Psy Ops and Terror Tactics
So this is thought that I had recently while commenting in another thread and I thought it might be something to get a discussion going in the Liber that people can participate in, even if it's not directly commenting on someone's work.
Now, I'm not a military veteran, nor do I hold a degree in any relevant field. I have practical experience in a one-to-one capacity and I am an armchair historian and military theorist. I enjoy reading and researching things of this vein and 40k is fascinating in a theoretical application of real world theory to a relatable fantasy universe.
I think historically speaking terror tactics in terms of open warfare are shown to have increasingly diminishing returns in protracted conflicts, to the point of being detrimental as a population or enemy reacts increasingly more strongly against them, rather than being suppressed. This is in addition to only being applicable in 40k terms in a very tight set or parameters.
Psychological warfare always has a place, but that place is in concert with other operations and methodologies. It also depends what you define 'terror tactics' as, as conceivably I'd classify the Night Lords as a legion of card carrying terrorists. They prefer soft targets, operate against civilians and generally seek to do the most damage to morale and their enemies will to fight rather than military infrastructure, which has only been exaggerated with their turning traitor, along with any pretense to morality or ethics in warfare, bar a few notable individuals.
In opposition to that, I'd class the Raven Guard, and even more so the Raptors successor as using psychological warfare more effectively. They use it to terrorize their enemy when it's useful to do so, but more importantly they use it to manipulate the enemies perception of the battle or war they're fighting.
You also have to understand the modern 40k Astartes in terms of role as well as mindset. During the Great Crusade the Legions were an almost purely offensive tool. Even the defensive conflicts they fought were aggressive and focused on the outright destruction of their enemy, rather than holding territory (The Rangdan Xenocides for example). At the time of the 41st and 42nd Millennium, the modern Adeptus Astartes is almost exclusively a reactionary defensive force, as is most of the Imperial Military at this stage. Yes crusades are called and Astartes still perform in their preferred method of offensive operations (let's not talk about the Imperial Fists), but many of those are to lay low a particularly dangerous enemy or group who threatens Imperial worlds, or to reclaim lost territory.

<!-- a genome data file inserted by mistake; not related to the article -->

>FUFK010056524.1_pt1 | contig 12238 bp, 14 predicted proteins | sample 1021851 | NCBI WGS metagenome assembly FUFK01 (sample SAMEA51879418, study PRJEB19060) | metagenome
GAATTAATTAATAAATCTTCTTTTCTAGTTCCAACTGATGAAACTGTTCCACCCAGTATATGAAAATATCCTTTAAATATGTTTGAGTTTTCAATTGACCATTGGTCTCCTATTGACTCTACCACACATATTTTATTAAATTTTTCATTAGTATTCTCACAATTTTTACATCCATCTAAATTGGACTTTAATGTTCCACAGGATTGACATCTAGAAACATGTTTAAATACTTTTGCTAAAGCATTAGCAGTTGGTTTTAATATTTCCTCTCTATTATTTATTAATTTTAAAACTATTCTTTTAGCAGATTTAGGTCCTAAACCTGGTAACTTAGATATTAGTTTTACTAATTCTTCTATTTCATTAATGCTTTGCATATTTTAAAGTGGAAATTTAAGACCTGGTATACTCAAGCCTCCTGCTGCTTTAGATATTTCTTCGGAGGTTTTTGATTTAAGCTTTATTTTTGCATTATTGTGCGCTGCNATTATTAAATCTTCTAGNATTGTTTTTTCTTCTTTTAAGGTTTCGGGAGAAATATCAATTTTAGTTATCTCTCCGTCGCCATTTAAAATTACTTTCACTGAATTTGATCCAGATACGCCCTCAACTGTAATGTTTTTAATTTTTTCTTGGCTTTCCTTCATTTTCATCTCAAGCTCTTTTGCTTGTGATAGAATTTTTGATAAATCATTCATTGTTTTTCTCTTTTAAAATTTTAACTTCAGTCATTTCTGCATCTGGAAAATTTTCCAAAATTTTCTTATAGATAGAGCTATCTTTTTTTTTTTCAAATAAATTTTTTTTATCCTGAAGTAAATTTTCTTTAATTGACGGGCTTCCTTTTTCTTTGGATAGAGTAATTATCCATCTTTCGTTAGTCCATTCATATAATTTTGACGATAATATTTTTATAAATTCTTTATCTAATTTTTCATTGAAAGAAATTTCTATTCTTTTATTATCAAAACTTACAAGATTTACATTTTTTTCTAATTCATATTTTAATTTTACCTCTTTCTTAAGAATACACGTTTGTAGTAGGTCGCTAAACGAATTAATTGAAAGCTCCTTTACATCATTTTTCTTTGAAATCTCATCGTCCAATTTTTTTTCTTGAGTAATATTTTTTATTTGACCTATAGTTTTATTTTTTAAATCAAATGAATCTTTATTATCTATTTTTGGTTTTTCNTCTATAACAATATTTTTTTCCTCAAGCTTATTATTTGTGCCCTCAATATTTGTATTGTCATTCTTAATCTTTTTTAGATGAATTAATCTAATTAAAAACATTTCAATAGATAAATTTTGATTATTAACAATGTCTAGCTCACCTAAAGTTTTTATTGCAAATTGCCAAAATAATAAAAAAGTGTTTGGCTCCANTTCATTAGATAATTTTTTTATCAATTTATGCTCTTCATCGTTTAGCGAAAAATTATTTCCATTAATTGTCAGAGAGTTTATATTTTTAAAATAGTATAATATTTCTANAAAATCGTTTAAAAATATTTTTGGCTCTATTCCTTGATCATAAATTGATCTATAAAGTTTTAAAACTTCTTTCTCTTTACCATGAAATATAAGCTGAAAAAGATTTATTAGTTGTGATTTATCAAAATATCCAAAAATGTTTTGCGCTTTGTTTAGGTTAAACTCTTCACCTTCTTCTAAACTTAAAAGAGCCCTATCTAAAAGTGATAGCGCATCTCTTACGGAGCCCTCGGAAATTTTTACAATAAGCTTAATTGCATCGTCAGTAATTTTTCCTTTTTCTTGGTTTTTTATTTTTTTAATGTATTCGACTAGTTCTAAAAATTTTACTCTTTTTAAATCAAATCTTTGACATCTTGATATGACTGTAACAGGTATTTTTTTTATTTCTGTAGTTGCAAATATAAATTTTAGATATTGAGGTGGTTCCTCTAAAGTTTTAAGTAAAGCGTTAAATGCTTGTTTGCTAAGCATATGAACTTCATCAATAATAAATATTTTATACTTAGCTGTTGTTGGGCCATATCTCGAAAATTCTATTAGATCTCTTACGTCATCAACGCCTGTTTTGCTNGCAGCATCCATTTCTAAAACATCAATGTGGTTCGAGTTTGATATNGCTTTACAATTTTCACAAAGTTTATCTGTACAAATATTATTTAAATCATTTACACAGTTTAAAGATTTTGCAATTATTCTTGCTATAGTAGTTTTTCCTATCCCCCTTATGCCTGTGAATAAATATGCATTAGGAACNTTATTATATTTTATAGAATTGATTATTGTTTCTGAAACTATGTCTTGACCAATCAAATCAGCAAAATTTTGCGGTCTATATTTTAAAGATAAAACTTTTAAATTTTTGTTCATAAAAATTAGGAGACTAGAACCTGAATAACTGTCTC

The Adeptus Astartes respond to powerful threats more quickly and in a more focused manner than the broader arms of the Imperial Navy and Guard, but still to react to enemy military incursions. Terror tactics as a whole therefore are far less applicable. Psy-Ops still have their place, but I'd say the Reivers in this vein are actually a fairly good concept, just not on the tabletop. As it stands, Astartes are built and mandated to take on the most powerful and ferocious of opponents where psychological warfare isn't really relevant, either because you don't have the time to profile and implement such operations, or they don't respond to short-term psychological destabilization like say, a unit of PDF soldiers.